The aim of these programmes is to equip aspiring journalists with the qualifications, skills and experience needed to launch a career in the fast growing and challenging world of journalism. These courses will provide students with a critical study of contemporary journalism and tend to be intensive, hands-on courses that concentrate on the key theoretical elements of the media world and journalism.
Curriculums are wide ranging and cover areas such as news gathering, reporting, writing and sub-editing, they also concentrate on helping students to explore the history, sociology, economics and development of journalism. Students will be helped to foster those skills which are essential to journalism, such as; developing ideas for news stories, interactive team working, nurturing contacts and interviewing individuals face-to-face. Courses also contain a substantial vocational element, which can be taught by industry professionals and is aimed at enhancing a graduate’s overall employability in the media industries.
In the first year you will study basic but essential theories and concepts of broadcast journalism, these will help you to build a understanding of what is now a global industry. There will be a focus on gaining a critical overview of journalistic practices in an era of globalisation and technological convergence. After this initial introduction you will learn how to gather, organise, write and present information in various ways. All of this will give you a appreciation of the basic skills of journalism and their application across a range of media. Towards the latter part of the degree courses you will learn about the regulatory structure of broadcast journalism and begin to understand the political processes, constraints and opportunities that journalists face.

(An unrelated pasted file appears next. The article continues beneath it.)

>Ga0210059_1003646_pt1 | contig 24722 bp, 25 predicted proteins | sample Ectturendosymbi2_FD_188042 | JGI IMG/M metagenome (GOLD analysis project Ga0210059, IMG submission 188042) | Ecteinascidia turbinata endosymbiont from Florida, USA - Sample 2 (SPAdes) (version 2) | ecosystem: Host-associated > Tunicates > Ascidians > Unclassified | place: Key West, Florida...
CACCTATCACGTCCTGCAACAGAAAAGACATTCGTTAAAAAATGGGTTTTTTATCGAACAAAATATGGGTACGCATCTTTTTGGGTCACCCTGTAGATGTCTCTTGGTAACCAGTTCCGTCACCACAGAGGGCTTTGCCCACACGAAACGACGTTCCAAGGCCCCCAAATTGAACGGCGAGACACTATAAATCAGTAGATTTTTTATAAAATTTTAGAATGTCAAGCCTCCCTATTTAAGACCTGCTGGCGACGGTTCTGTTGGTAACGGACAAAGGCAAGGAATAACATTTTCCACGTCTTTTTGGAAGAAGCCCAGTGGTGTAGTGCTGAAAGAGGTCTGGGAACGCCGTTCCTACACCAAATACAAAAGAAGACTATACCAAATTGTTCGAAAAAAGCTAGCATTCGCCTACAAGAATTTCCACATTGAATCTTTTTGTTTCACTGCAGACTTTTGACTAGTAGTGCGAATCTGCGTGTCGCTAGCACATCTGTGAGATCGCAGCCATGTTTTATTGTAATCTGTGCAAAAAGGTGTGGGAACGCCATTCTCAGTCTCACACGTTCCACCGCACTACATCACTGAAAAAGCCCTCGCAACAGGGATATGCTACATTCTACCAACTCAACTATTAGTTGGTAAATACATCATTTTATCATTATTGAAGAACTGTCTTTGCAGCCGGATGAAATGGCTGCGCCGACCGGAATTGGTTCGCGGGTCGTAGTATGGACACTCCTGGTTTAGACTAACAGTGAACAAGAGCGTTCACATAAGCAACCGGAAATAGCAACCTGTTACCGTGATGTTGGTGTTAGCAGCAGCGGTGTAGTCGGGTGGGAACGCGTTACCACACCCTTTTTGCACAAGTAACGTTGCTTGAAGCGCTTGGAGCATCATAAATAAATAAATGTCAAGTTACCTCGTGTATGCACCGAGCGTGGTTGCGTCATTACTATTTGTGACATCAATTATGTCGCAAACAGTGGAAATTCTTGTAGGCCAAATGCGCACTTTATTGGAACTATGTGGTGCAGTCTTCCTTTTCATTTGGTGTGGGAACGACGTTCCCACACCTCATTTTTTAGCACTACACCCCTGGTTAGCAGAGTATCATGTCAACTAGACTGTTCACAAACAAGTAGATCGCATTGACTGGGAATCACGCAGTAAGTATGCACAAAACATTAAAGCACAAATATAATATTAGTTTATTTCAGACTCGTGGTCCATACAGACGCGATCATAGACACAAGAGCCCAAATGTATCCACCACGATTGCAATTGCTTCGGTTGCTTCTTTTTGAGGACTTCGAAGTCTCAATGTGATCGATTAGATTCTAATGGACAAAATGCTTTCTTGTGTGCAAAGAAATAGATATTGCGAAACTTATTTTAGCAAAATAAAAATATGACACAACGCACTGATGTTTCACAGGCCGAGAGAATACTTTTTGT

At the same time you will be taught how to confirm material and ensure it is accurate, legal and meets regulations. As newspapers and digital media work to tight deadlines your organisational and time management skills will also be developed.
In common with all other undergraduate degree courses there is a strong focus on achieving the transferable knowledge and skills required for developing a successful career. These talents can be gleaned from the expertise and support of academic specialists and from a wide range of learning resources that will be available to you.
A sample of the modules and course content studied on a journalism degree programme
- Free speech and censorship
- Creative writing
- Desktop publishing
- Investigative journalism
- History of journalism
- Journalism skills
- Researching and reporting
- Broadcast journalism,
- Page design
- Camera studio work
- Public relations
- Media analysis
- Language and journalism
- Research methods
- Media culture
- Page layout
- Digital Journalism
- News gathering
- Critical interpretations
- Television studies
- Ethics and journalism
- Video journalism
- Online journalism
- Journalism and society
- Photography for journalists
- Editorial production
- Media and politics
- The Business of Magazines
- Audio production
- Pod-casting & video blogging
- Magazine Journalism and Feature Writing
- European and International Journalism
- Public Administration for Journalists
- Media law
- Internet and Web journalism
Skills you will learn on a journalism degree course
- Willingness to learn from others.
- Interpersonal and communication skills
- Interviewing techniques
- News writing
- Good time management